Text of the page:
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Criminal Law Blog

When Can Minors Be Charged As Adults?

May 25, 2018

It seems counterintuitive, but not every minor under age 18 is charged as a juvenile. Criminal law in Arizona allows—and in some cases, requires—juveniles to be tried as adults. The differences between juvenile court and regular criminal court are significant. If convicted as an adult, a minor faces a more severe sentence in a regular jail or prison, rather than in a juvenile detention facility. It’s also harder to seal adult criminal records. If your child is facing any sort of criminal charges, contact a criminal defense attorney immediately.

Juvenile Court Jurisdiction

The standard rule established in the state criminal code is that any offense allegedly committed prior to a child’s 18th birthday falls under the jurisdiction of juvenile court. Children younger than eight cannot be adjudicated delinquent. Additionally, it’s possible for juvenile court to continue to handle a youth’s case up to 21 years of age under certain circumstances. However, there are still plenty of pathways for juveniles to be tried as adults.

Statutory Exclusion

Arizona law mandates that juveniles be tried as adults if they are 15, 16, or 17 years of age at the time of the alleged offense, and the alleged offense was any of the following:

  • First-degree murder
  • Second-degree murder
  • Forcible sexual assault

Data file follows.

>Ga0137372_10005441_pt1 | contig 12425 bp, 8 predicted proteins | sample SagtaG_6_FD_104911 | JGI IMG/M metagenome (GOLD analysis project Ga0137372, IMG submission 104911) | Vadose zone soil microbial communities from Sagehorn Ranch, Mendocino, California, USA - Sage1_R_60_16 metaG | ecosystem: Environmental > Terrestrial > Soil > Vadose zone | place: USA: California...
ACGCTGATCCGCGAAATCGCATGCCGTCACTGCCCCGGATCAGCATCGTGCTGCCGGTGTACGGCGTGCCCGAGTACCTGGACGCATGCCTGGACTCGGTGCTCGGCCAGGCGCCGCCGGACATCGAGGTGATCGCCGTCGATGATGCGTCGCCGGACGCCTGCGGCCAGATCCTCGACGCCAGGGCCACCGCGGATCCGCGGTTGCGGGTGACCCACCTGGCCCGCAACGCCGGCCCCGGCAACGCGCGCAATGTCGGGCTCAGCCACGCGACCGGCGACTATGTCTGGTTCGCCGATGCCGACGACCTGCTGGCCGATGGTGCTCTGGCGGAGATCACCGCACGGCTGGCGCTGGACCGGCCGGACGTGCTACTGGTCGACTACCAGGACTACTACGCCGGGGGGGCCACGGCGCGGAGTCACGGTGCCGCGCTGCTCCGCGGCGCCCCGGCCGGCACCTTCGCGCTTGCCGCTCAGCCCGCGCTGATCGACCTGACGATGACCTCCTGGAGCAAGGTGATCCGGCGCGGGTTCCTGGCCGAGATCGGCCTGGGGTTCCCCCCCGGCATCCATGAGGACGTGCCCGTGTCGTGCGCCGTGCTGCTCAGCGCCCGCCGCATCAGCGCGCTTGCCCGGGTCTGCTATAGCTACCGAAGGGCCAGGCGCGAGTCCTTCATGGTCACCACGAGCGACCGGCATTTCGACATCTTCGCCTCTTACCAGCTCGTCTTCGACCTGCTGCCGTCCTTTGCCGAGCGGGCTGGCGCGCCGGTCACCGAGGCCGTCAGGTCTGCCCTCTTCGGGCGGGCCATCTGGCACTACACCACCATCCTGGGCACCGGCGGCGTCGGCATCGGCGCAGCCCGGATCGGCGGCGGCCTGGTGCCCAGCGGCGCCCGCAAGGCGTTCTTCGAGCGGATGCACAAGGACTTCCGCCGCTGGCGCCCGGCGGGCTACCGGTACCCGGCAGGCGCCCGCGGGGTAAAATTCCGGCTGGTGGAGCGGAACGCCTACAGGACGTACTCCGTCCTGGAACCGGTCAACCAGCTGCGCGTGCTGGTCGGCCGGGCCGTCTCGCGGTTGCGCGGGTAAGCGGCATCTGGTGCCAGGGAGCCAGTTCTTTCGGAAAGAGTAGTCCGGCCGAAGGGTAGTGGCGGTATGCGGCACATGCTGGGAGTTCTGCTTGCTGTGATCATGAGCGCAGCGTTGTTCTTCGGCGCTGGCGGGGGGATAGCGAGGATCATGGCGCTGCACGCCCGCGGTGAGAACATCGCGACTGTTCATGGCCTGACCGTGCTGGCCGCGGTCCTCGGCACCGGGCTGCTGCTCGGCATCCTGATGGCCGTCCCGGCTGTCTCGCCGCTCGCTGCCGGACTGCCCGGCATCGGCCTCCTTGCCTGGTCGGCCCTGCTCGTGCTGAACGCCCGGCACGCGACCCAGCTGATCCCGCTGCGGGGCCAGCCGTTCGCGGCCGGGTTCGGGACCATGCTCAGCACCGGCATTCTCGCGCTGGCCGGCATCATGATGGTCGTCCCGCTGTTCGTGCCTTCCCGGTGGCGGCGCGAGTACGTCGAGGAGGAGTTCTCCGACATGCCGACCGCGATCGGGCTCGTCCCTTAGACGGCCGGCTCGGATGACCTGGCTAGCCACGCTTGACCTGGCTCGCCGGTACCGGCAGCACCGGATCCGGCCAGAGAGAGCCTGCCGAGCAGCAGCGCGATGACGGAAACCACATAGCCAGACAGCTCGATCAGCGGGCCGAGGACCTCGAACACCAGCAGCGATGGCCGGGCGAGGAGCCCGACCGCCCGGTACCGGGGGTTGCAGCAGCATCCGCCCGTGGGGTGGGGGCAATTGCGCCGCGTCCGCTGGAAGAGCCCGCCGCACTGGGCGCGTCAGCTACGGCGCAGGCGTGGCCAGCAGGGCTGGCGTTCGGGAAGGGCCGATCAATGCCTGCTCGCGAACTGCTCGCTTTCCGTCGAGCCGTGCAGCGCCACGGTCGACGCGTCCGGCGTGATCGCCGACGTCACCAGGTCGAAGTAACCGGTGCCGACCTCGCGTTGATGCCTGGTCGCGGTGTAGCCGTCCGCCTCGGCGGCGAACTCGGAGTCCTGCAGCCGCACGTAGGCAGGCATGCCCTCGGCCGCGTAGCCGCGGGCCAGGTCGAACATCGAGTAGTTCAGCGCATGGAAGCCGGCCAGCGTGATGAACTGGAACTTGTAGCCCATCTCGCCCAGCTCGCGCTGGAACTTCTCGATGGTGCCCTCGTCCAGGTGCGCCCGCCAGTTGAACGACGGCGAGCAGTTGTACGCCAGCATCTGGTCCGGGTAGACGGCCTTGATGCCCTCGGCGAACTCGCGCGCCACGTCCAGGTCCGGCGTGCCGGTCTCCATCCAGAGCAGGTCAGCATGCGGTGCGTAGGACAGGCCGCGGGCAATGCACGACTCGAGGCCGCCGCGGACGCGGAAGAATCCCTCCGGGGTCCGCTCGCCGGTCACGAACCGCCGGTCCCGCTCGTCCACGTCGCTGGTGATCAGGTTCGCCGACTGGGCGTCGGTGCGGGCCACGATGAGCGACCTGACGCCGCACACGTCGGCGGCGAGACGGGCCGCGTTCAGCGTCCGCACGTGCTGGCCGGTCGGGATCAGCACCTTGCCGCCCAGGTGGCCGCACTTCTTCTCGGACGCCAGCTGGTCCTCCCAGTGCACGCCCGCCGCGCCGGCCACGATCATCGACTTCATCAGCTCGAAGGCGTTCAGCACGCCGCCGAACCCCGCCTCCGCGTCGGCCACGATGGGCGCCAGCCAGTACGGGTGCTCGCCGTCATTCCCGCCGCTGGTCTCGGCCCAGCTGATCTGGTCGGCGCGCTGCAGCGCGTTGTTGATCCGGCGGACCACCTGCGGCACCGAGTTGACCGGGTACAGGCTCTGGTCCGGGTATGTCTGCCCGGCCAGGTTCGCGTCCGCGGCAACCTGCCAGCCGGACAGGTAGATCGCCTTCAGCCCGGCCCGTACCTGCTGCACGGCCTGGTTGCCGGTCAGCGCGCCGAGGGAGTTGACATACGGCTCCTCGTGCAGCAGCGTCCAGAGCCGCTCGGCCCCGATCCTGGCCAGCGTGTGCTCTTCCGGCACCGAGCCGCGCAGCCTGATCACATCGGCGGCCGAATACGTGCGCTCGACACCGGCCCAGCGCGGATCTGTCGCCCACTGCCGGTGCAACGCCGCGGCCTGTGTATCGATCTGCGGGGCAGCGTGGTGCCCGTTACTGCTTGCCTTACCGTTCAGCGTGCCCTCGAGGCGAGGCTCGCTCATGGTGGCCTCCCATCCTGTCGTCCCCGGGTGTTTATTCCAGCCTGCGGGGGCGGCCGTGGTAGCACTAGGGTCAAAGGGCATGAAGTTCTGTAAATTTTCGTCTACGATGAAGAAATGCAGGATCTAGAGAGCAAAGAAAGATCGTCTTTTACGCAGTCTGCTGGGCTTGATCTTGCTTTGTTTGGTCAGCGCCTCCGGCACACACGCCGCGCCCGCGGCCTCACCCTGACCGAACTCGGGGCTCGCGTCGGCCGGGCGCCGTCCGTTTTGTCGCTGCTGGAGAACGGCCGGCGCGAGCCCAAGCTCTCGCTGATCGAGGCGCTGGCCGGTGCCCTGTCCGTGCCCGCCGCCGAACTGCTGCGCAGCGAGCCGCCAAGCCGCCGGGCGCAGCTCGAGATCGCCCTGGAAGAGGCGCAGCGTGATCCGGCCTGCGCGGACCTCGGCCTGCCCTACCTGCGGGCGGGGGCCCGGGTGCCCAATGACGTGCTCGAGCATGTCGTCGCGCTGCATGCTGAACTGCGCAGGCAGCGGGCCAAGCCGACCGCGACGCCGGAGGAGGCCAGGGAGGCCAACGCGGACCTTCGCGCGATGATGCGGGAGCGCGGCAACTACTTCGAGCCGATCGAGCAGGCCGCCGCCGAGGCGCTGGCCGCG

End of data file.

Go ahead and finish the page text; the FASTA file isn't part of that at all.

• Armed robbery
  • Any other violent offense
  • Any felony, if the defendant is a chronic felony offender
  • Any other offense that is joined to one of these offenses

As you can see, the list of offenses is quite broad. Note that Arizona law prohibits the use of the death penalty when the offense was committed prior to the defendant’s 18th birthday. However, the juvenile could still be sentenced to life or natural life in prison.

Discretionary Judicial Waiver

Even if a minor has allegedly committed an offense that isn’t on the above list, it’s still possible for the state to transfer the case to adult court. If the offense is a felony, the prosecutor may request that the juvenile court judge execute the transfer. This decision is made after a hearing.

Minors and their parents need vigorous legal representation to facilitate the best possible outcome. Contact Janet Altschuler, attorney at law, at (520) 247-1789 any time of the day or night to request an in-custody or in-jail appointment in the Tucson, AZ area.

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